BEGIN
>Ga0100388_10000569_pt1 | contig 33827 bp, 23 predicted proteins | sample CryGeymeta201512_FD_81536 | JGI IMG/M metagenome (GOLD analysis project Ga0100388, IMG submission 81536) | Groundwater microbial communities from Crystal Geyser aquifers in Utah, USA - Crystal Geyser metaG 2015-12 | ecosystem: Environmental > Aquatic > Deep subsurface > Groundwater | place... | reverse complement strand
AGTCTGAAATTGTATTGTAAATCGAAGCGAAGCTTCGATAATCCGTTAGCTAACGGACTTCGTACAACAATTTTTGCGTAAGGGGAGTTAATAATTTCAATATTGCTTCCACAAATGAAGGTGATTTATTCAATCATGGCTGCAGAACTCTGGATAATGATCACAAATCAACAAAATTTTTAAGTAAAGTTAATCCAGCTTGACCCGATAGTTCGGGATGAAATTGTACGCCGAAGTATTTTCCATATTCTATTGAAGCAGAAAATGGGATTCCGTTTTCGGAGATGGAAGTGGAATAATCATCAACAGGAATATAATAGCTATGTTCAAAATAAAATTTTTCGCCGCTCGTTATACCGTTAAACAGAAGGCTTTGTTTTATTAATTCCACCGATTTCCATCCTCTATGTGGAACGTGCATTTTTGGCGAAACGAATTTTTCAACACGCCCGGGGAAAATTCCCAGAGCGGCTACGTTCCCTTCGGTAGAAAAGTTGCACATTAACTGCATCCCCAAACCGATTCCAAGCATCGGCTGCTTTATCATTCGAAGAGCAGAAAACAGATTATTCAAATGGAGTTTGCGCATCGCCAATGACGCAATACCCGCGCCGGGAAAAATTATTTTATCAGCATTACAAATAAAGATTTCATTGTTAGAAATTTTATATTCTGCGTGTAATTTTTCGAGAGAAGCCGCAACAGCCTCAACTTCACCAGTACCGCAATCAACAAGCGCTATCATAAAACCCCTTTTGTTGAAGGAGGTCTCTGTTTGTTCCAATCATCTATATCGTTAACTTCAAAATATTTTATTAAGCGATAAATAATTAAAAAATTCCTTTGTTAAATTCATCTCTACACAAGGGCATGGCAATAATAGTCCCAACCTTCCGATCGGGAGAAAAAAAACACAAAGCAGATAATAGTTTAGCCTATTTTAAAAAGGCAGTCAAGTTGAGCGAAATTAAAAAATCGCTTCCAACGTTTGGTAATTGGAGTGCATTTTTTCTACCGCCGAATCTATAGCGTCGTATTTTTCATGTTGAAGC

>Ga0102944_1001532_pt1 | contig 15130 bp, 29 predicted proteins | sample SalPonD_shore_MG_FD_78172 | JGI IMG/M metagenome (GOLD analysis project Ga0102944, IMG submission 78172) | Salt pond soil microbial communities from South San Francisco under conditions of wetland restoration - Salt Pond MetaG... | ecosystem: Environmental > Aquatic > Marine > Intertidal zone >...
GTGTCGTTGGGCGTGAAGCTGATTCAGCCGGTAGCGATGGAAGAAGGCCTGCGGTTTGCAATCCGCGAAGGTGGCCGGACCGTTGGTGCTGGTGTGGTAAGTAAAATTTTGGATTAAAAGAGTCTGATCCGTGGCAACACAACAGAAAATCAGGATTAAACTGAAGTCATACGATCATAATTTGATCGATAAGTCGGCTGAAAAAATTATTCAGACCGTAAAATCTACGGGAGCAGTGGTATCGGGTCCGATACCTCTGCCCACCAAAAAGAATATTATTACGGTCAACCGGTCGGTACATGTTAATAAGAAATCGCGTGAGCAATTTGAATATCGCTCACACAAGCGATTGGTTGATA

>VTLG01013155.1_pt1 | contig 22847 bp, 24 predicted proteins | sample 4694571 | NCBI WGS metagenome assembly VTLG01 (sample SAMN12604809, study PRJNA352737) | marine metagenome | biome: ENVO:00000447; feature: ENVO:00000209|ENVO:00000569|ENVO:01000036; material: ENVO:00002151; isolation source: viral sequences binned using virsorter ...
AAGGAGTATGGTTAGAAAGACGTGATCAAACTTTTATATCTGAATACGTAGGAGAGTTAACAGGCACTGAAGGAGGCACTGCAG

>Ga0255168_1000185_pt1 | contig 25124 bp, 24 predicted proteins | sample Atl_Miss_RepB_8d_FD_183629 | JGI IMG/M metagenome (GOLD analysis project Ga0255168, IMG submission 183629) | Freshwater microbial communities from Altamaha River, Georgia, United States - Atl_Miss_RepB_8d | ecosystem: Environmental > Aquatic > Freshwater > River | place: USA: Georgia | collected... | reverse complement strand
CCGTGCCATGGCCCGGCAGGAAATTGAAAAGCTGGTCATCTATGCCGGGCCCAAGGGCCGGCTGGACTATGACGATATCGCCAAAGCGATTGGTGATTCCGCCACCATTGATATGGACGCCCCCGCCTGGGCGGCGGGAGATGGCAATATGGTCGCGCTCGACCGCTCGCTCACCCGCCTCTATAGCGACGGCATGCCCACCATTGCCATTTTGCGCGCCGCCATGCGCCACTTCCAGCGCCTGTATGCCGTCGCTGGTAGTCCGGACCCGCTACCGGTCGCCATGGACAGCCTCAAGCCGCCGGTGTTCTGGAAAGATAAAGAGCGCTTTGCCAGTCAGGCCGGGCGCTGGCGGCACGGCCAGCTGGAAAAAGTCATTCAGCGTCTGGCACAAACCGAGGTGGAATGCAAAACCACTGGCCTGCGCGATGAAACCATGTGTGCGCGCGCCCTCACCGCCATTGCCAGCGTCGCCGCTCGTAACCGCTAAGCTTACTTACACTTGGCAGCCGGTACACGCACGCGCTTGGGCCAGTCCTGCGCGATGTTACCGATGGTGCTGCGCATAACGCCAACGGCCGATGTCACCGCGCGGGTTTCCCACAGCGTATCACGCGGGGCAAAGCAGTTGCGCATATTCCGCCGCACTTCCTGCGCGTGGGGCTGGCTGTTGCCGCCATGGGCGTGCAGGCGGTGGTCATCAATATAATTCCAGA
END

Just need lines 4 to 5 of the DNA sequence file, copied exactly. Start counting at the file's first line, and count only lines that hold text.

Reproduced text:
GTGTCGTTGGGCGTGAAGCTGATTCAGCCGGTAGCGATGGAAGAAGGCCTGCGGTTTGCAATCCGCGAAGGTGGCCGGACCGTTGGTGCTGGTGTGGTAAGTAAAATTTTGGATTAAAAGAGTCTGATCCGTGGCAACACAACAGAAAATCAGGATTAAACTGAAGTCATACGATCATAATTTGATCGATAAGTCGGCTGAAAAAATTATTCAGACCGTAAAATCTACGGGAGCAGTGGTATCGGGTCCGATACCTCTGCCCACCAAAAAGAATATTATTACGGTCAACCGGTCGGTACATGTTAATAAGAAATCGCGTGAGCAATTTGAATATCGCTCACACAAGCGATTGGTTGATA

>VTLG01013155.1_pt1 | contig 22847 bp, 24 predicted proteins | sample 4694571 | NCBI WGS metagenome assembly VTLG01 (sample SAMN12604809, study PRJNA352737) | marine metagenome | biome: ENVO:00000447; feature: ENVO:00000209|ENVO:00000569|ENVO:01000036; material: ENVO:00002151; isolation source: viral sequences binned using virsorter ...